in the business longer
and you've seen the possibilities,
you kind of don't know
what you don't know.
And and I would say, like,
I wish I had, you know, just not only,
not only aim for that
grand slam, I wanted to,
you know, hit it out of the stadium
and into the lake. Right.
Still got time.
And not that we haven't done well,
but I think that's you know,
if you're young and you're thinking
about what you want to do
and where you want to go,
I think, you know,
whatever you think is big,
you know, think about it
being just bigger and bigger and bigger.
I think the other thing
I would tell myself is, you know,
there's a lot of pressure that
comes on you as an entrepreneur.
I don't think people
Yeah, it is.
It's a lonely place and it's hard.
It's hard to know
unless you've been there. Exactly.
And and so and I think
you get pressure
to do a lot of things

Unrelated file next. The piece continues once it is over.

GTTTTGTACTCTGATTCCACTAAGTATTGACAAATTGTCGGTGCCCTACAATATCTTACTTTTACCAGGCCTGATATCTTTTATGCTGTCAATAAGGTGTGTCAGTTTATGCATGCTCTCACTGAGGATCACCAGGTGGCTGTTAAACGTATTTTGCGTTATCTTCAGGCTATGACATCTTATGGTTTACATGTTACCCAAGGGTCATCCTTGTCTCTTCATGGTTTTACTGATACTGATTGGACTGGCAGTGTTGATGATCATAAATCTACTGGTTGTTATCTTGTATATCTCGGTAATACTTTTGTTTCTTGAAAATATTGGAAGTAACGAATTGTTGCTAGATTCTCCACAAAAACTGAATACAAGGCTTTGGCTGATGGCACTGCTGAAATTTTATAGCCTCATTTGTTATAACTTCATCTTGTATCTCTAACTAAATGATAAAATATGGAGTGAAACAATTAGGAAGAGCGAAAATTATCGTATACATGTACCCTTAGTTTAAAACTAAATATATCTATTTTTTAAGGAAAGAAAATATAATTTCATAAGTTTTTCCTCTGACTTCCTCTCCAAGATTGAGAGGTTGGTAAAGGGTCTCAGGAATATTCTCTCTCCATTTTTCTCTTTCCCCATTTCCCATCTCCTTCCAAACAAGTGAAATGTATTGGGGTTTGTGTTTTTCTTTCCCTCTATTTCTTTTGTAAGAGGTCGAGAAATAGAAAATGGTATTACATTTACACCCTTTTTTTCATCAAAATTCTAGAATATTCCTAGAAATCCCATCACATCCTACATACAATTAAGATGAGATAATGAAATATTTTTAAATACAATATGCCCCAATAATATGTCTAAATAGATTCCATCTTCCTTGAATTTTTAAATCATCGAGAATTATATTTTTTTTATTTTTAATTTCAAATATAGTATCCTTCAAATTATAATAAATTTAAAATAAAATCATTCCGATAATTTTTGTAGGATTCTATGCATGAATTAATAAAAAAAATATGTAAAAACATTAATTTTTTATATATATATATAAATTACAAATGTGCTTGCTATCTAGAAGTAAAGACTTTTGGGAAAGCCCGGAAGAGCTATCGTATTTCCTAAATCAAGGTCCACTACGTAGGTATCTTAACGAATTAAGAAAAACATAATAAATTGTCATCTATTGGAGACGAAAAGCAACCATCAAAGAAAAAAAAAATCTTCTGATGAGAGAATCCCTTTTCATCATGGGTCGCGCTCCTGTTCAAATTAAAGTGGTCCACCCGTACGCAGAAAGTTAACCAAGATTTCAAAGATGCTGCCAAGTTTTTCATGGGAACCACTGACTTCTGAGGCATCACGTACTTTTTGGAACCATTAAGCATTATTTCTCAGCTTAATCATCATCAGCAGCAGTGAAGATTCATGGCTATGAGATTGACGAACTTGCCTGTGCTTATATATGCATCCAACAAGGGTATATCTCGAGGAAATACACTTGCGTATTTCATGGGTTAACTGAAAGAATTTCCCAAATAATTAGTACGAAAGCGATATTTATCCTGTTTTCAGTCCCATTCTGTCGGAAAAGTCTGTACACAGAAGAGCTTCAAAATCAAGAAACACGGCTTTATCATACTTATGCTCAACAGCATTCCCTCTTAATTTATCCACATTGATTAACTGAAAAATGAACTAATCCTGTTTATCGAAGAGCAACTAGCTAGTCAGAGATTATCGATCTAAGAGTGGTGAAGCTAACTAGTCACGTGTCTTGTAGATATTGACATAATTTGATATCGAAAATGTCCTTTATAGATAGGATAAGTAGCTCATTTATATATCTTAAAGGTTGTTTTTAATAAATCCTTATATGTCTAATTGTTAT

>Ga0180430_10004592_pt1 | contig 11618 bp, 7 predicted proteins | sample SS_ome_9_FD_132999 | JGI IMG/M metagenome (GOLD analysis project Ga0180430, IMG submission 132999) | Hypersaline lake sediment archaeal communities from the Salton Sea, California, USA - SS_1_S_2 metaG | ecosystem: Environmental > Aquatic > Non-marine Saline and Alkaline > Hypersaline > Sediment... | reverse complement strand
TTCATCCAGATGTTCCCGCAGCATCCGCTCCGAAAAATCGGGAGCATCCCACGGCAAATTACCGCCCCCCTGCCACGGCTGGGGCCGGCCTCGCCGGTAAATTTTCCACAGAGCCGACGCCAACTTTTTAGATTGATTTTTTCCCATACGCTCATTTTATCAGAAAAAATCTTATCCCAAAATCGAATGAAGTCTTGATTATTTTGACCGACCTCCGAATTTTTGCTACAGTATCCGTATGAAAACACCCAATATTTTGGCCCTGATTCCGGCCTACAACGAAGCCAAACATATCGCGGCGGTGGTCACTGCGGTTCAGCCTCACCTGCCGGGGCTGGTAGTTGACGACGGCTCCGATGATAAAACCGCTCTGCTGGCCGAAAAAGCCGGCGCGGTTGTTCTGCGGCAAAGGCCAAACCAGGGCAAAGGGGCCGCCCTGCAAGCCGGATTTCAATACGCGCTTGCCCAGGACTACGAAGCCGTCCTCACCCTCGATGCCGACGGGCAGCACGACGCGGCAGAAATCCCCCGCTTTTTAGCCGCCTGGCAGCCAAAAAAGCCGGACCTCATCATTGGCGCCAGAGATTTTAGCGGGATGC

in order to make sure
your business works. Right.
And I think one of the things
specially that black developers
get pressured on is, you know,
do you have enough,
quote unquote, capacity, you know,
This is the day that that folks
talk about to try to justify
or really explain
why you can't do the deal.
Oh, yeah. Yeah, that's
You're absolutely right.
I've seen that.
Just to just a little bit on that,
that that cut across the across
the board is not just development, it's
any business you're in.
They assume if you're black
that you must not have capacity.
That's number one.
you know, they never ask
the same question
to white guys is like, all right,
if they got capacity
or they assume they have the ability,
even if they don't
have the capacity to do it,
it's just that like,
you know, something
we have to fight against.
It is being like small
or they've set up
these grandfather clauses. Right.